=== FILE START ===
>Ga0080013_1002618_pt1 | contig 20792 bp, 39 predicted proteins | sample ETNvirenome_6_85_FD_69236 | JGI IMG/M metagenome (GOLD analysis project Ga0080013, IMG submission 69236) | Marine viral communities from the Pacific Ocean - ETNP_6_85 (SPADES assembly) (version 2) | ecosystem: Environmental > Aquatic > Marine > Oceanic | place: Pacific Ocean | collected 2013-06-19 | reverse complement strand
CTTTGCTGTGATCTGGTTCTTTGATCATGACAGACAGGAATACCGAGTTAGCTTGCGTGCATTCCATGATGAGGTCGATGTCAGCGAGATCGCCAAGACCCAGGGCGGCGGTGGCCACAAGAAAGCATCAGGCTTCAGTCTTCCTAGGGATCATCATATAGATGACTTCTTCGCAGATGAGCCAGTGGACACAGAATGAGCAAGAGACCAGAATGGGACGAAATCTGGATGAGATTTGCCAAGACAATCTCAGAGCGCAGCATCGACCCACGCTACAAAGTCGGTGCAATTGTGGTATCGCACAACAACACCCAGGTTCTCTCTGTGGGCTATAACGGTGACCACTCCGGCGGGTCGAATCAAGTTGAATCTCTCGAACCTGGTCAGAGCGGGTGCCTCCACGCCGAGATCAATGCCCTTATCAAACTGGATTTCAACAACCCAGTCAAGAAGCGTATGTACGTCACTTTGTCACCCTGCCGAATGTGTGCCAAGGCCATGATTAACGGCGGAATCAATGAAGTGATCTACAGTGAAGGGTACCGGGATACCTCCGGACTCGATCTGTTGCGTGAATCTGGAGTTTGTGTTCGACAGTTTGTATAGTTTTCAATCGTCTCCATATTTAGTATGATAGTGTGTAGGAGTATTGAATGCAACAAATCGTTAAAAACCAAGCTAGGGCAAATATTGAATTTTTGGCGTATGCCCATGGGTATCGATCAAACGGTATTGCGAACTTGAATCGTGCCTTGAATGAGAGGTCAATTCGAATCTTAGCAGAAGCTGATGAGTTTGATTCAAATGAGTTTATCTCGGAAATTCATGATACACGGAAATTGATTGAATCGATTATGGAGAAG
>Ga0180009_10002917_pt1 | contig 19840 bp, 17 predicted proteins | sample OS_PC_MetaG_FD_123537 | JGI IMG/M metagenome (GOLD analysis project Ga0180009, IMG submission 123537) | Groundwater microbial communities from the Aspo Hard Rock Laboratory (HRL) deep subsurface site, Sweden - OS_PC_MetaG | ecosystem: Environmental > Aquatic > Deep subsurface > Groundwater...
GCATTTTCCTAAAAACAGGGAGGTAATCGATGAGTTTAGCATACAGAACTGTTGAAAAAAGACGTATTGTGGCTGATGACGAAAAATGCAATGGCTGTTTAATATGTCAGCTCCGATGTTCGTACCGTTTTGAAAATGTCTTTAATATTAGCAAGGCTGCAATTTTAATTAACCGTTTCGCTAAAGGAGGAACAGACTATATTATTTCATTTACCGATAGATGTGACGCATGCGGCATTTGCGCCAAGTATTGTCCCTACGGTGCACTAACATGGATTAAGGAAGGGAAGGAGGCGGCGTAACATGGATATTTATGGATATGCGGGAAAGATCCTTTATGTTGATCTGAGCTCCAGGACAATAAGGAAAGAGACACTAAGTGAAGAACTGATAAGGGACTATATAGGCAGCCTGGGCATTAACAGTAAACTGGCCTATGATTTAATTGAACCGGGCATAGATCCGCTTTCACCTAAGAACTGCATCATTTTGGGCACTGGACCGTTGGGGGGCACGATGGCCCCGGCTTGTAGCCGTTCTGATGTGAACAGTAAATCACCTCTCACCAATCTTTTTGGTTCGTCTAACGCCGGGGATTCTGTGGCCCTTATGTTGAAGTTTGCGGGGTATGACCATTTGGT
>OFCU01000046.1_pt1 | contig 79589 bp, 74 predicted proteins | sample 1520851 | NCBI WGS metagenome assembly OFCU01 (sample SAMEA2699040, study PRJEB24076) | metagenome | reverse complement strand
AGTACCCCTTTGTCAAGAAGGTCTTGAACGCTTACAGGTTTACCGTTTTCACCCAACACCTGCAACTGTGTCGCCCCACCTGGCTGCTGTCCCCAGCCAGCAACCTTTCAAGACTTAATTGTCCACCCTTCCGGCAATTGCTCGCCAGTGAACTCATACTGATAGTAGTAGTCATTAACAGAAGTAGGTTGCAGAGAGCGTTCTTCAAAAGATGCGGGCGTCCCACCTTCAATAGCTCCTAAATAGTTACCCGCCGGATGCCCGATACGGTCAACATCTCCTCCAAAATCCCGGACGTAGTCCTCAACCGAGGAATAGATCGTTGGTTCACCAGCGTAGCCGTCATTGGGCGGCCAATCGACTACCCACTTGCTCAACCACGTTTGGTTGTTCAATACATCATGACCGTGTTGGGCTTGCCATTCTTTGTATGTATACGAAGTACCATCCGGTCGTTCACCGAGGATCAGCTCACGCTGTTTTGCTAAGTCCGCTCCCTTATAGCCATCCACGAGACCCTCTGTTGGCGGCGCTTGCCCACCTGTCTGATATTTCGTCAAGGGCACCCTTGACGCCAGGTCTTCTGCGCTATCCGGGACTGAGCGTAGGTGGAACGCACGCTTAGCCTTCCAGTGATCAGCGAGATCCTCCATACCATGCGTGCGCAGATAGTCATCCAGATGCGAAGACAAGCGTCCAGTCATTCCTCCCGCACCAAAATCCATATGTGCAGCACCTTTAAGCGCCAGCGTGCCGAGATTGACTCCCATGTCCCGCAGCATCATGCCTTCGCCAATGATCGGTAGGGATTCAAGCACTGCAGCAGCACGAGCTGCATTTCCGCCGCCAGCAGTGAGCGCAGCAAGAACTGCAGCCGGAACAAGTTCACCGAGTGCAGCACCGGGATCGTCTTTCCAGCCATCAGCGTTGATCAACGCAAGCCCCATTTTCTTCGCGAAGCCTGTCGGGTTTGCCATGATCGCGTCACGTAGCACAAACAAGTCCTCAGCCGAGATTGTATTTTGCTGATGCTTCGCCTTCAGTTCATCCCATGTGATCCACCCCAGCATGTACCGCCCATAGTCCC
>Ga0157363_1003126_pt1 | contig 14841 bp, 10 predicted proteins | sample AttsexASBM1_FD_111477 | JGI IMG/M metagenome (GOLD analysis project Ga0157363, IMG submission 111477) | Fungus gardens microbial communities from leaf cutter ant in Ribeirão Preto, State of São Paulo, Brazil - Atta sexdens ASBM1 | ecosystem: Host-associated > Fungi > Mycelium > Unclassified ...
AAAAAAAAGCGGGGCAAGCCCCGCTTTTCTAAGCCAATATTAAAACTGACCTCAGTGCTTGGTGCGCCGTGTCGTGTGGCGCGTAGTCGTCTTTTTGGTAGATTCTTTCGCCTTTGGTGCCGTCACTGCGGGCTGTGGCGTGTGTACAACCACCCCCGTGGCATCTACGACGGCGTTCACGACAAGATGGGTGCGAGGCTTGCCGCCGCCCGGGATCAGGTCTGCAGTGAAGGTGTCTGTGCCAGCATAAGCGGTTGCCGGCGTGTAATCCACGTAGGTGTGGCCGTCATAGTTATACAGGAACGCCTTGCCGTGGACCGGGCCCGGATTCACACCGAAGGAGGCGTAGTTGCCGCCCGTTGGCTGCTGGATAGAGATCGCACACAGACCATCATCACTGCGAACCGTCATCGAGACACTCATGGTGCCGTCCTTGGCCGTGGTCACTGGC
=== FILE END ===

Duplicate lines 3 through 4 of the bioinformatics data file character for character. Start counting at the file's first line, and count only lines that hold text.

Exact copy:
>Ga0180009_10002917_pt1 | contig 19840 bp, 17 predicted proteins | sample OS_PC_MetaG_FD_123537 | JGI IMG/M metagenome (GOLD analysis project Ga0180009, IMG submission 123537) | Groundwater microbial communities from the Aspo Hard Rock Laboratory (HRL) deep subsurface site, Sweden - OS_PC_MetaG | ecosystem: Environmental > Aquatic > Deep subsurface > Groundwater...
GCATTTTCCTAAAAACAGGGAGGTAATCGATGAGTTTAGCATACAGAACTGTTGAAAAAAGACGTATTGTGGCTGATGACGAAAAATGCAATGGCTGTTTAATATGTCAGCTCCGATGTTCGTACCGTTTTGAAAATGTCTTTAATATTAGCAAGGCTGCAATTTTAATTAACCGTTTCGCTAAAGGAGGAACAGACTATATTATTTCATTTACCGATAGATGTGACGCATGCGGCATTTGCGCCAAGTATTGTCCCTACGGTGCACTAACATGGATTAAGGAAGGGAAGGAGGCGGCGTAACATGGATATTTATGGATATGCGGGAAAGATCCTTTATGTTGATCTGAGCTCCAGGACAATAAGGAAAGAGACACTAAGTGAAGAACTGATAAGGGACTATATAGGCAGCCTGGGCATTAACAGTAAACTGGCCTATGATTTAATTGAACCGGGCATAGATCCGCTTTCACCTAAGAACTGCATCATTTTGGGCACTGGACCGTTGGGGGGCACGATGGCCCCGGCTTGTAGCCGTTCTGATGTGAACAGTAAATCACCTCTCACCAATCTTTTTGGTTCGTCTAACGCCGGGGATTCTGTGGCCCTTATGTTGAAGTTTGCGGGGTATGACCATTTGGT